Since Zoidberg asked me in my Reviewer Merit Badge Thread
if I had any more recent reviews I figured it's only fair that I post some more. Here is the first new one that will be posted on the Main Site shortly (eventually
Like many manufacturers of “regular” tools, DeWalt has decided to enter the multitool market, largely following the same path as everyone else- find a manufacturer overseas, customize something they already produce a bit, slap your logo on it and sell it cheap on an end cap at some big box home improvement store. DeWalt has a respected name in the power tool industry so I was curious to see how well their multitool line was.
The M16 is so named because it has 16 functions, and possibly also to elicit the sexy and serious mystique of the firearm of the same name. That aside, the M16 won’t be mistaken for many other tools largely due to the blocky handles in a black and yellow design reminiscent of the DeWalt line of power tools. This tool is a bit of a handful as a result and people with smaller hands (ie not “manly men” insert rolling eyes here) may not be comfortable with this particular model.
Not only is the M16 wide, but it is also quite short, which makes for some stubby tools inside. This isn’t a big deal with tools like screwdrivers or bottle openers, but really limits the size of scissors, knife blade, saws and files, all of which benefit from extra length.
In one handle we find a stubby, partially serrated knife blade which locks open with a liner lock. There is a small bit of play in the blade when locked open, but not enough to make it feel like the blade is going to fold in use. The biggest drawback to it is that it is a bit stubby as mentioned above, and that the edge is partially serrated, which basically cuts the useable edge down to half of stubby. It is still functional enough for most tasks though.
Rounding out the blade handle side is a can opener with screwdriver tip similar to those found on Victorinox and SOG tools, a bottle opener with screwdriver tip and a barely useful inch long file with an inch and a half ruler on the flip side.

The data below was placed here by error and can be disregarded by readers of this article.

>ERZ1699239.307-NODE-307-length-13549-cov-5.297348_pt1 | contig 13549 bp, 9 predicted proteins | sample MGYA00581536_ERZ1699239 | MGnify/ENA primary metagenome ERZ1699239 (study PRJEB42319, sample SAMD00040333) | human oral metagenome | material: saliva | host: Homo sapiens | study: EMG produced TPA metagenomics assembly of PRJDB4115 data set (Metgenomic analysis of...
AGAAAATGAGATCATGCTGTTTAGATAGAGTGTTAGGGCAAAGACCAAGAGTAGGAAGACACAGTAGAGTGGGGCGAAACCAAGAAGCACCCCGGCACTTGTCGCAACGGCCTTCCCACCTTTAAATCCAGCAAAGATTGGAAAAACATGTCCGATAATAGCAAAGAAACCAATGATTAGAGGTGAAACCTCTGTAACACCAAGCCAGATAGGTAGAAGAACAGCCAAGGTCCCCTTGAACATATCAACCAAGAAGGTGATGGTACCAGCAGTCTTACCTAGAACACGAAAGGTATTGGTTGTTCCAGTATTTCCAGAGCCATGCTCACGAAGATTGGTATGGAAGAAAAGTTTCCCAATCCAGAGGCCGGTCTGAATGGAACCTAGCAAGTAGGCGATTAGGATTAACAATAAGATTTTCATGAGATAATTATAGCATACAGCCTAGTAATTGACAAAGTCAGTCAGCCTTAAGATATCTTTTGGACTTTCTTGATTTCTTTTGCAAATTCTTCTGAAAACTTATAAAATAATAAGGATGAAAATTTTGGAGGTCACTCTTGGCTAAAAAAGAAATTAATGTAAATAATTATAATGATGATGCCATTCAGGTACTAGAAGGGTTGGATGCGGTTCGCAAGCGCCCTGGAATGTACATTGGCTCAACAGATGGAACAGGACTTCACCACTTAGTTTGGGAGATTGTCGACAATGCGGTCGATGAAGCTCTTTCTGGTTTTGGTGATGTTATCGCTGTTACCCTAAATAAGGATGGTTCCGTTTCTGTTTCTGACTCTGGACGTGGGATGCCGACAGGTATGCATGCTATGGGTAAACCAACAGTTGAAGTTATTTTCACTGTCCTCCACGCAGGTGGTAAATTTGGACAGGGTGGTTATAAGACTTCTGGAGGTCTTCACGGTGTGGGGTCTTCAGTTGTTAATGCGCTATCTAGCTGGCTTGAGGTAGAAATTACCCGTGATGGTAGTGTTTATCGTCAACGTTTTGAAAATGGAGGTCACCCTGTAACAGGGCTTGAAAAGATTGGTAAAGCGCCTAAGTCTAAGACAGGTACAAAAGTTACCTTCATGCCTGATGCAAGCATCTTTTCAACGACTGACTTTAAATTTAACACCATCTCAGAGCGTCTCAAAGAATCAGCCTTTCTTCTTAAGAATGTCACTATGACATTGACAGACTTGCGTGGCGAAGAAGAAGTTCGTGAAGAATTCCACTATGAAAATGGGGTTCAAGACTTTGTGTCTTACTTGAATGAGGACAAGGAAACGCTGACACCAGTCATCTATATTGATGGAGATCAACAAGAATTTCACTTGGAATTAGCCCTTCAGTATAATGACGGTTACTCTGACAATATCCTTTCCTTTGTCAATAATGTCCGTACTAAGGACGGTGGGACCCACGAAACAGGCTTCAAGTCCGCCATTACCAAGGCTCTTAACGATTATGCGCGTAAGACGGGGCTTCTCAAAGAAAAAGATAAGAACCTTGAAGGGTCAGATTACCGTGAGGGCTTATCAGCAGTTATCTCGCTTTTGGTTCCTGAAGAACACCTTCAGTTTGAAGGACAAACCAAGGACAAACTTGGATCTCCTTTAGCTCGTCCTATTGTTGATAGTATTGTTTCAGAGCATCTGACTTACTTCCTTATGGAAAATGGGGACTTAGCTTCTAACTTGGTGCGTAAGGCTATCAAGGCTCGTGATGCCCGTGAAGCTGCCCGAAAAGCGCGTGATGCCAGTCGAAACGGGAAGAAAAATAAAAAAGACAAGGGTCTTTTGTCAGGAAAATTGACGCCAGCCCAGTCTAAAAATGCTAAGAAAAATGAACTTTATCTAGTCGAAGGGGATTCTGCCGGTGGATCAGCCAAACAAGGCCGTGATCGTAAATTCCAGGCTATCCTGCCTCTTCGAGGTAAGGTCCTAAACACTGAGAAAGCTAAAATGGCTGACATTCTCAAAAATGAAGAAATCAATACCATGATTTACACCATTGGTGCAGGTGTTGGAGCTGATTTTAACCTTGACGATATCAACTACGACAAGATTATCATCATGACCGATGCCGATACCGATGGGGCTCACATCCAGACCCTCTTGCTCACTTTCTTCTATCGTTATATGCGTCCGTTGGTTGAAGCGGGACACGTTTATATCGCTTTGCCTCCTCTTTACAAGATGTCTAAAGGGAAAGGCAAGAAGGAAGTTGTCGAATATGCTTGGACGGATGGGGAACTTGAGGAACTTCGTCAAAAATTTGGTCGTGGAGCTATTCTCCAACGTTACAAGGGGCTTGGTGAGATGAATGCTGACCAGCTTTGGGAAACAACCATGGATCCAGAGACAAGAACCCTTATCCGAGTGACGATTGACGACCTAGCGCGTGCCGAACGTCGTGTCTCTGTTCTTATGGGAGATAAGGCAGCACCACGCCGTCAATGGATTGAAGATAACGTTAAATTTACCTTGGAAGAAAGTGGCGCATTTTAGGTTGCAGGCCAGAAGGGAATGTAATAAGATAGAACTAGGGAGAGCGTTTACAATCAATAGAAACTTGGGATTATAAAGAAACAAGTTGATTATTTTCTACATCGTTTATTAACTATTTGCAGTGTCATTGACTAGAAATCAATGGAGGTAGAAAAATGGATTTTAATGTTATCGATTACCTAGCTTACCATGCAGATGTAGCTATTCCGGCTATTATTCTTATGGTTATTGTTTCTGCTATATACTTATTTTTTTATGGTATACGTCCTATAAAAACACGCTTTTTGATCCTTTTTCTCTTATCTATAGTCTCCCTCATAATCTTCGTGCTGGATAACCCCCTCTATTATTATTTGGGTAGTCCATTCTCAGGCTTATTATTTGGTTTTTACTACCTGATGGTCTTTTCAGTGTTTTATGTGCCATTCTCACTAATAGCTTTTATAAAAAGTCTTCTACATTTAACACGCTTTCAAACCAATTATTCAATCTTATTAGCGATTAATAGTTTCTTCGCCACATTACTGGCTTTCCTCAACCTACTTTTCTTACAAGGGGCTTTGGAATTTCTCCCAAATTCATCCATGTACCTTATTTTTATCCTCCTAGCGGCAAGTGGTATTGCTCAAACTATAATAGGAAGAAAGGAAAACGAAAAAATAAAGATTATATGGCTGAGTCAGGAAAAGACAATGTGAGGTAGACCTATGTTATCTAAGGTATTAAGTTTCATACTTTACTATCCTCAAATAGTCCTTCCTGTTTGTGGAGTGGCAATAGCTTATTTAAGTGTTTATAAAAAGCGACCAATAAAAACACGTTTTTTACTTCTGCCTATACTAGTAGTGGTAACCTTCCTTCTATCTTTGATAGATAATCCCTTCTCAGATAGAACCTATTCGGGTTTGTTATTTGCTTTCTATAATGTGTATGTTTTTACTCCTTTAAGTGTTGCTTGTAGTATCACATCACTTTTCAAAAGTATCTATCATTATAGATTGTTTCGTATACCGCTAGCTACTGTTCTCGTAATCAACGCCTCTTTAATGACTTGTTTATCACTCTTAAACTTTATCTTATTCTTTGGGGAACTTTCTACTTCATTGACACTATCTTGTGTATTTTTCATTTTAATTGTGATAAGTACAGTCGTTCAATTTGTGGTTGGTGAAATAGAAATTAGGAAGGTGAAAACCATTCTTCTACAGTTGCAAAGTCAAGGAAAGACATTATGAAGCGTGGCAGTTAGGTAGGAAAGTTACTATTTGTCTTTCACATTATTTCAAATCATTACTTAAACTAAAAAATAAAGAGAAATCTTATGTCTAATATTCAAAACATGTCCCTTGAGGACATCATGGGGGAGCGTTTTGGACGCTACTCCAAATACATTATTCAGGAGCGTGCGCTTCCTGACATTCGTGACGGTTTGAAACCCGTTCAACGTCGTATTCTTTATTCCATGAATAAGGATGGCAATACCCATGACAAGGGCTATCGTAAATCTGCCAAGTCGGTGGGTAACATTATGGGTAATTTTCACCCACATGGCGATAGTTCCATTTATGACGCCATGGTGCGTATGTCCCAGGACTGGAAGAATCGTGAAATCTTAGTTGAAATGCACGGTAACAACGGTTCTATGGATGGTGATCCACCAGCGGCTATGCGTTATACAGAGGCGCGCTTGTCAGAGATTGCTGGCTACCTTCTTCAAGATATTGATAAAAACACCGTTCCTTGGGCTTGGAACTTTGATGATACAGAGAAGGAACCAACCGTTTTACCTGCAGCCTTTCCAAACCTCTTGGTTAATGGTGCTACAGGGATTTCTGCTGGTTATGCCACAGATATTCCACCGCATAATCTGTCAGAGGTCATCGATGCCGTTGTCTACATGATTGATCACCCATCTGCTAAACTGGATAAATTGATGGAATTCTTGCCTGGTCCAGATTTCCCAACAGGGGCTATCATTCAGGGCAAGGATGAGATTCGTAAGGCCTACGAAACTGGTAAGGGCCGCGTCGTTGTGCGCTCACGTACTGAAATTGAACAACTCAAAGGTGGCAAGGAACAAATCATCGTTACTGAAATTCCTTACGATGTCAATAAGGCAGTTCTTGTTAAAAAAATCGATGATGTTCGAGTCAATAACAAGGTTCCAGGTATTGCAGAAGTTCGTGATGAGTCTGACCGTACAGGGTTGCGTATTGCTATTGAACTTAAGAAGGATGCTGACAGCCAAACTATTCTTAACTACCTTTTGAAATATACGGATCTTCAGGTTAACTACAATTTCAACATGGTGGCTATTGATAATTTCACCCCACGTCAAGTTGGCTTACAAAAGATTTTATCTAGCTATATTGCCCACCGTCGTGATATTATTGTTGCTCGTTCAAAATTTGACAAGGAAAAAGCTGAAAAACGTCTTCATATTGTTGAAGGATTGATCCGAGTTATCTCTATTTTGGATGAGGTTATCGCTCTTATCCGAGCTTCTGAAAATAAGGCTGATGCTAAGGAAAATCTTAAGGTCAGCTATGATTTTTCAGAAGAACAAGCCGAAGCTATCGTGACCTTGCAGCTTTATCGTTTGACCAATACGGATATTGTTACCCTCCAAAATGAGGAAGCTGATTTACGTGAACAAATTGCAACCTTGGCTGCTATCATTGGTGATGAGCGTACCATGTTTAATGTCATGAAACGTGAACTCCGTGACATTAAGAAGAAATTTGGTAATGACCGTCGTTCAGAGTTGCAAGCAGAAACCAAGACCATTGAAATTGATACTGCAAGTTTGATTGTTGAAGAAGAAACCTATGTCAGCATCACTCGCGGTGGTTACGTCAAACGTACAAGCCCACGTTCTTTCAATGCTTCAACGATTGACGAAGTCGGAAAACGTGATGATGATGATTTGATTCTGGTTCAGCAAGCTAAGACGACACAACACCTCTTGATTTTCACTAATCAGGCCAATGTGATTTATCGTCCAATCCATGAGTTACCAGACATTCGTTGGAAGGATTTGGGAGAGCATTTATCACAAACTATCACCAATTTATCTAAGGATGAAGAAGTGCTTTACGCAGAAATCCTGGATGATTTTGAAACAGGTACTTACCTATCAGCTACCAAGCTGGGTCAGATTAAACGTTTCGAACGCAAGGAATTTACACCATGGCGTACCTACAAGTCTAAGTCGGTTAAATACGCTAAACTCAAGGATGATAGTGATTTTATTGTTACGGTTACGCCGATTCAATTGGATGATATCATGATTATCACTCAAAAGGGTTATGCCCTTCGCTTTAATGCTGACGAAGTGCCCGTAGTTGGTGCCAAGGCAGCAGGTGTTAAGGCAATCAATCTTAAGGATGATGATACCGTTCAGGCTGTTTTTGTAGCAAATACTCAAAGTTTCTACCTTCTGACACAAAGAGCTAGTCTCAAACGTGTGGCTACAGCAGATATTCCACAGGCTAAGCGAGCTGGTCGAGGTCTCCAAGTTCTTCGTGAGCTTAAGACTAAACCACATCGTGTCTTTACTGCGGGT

Hiding in the other handle is a flathead slightly more robust than the one on the bottle opener, a folding lanyard ring, a Phillips screwdriver and a pair of scissors. While many of the tools on this are quite stubby, the Phillips driver is actually quite lengthy in comparison to many multitool Phillips drivers which will be appreciated by anyone attempting to deal with recessed screws.
It’s also noteworthy to mention that all of the handle tools are accessible without opening the tool which is handy. Additionally, none of them lock open other than the blade, which can be a drawback for screwdriver usage, particularly on stubborn screws. Also there appears to be a tool missing on the scissor handle between the scissors and Phillips driver. Spacers have been placed in the space, but an additional tool could easily have been put in there.
Folding the handles out reveals the pliers which certainly do look nice, being painted black with portions ground off so the shiny metal offsets the black. In addition to looking pretty, the pliers are sprung, meaning they open by themselves when you aren’t squeezing them. Some people like that but I personally am not a fan. The head itself is a standard multitool plier head, not quite blunt nosed, but not quite needle nosed but somewhere in between. At the base of the jaws there are also wire cutters for all your wire cutting needs.
The bottom line with this tool is that it is decent enough for the light user- it makes a good tool for a weekend handyman that doesn’t need to spend the money on a serious tool, which flies in the face of the DeWalt name. DeWalt power tools are heavy duty tools not usually associated with the cheap end of the spectrum, but that you see on a lot of job sites because they are built to be abused and keep working. The M16 is not that kind of tool. If you are a tradesman looking for a hard use tool that you can use hard and put away knowing it will be ready the next time you reach for it, get a Leatherman like the Core, Surge or SuperTool 300, a Victorinox SwissTool, or a SOG PowerLock because this DeWalt is not the DeWalt you are used to.
• Bright color makes it easy to find if you drop it
• Phillips screwdriver has some serious reach
• This is not the DeWalt you are looking for
• Stubby tools
• Non Locking screwdrivers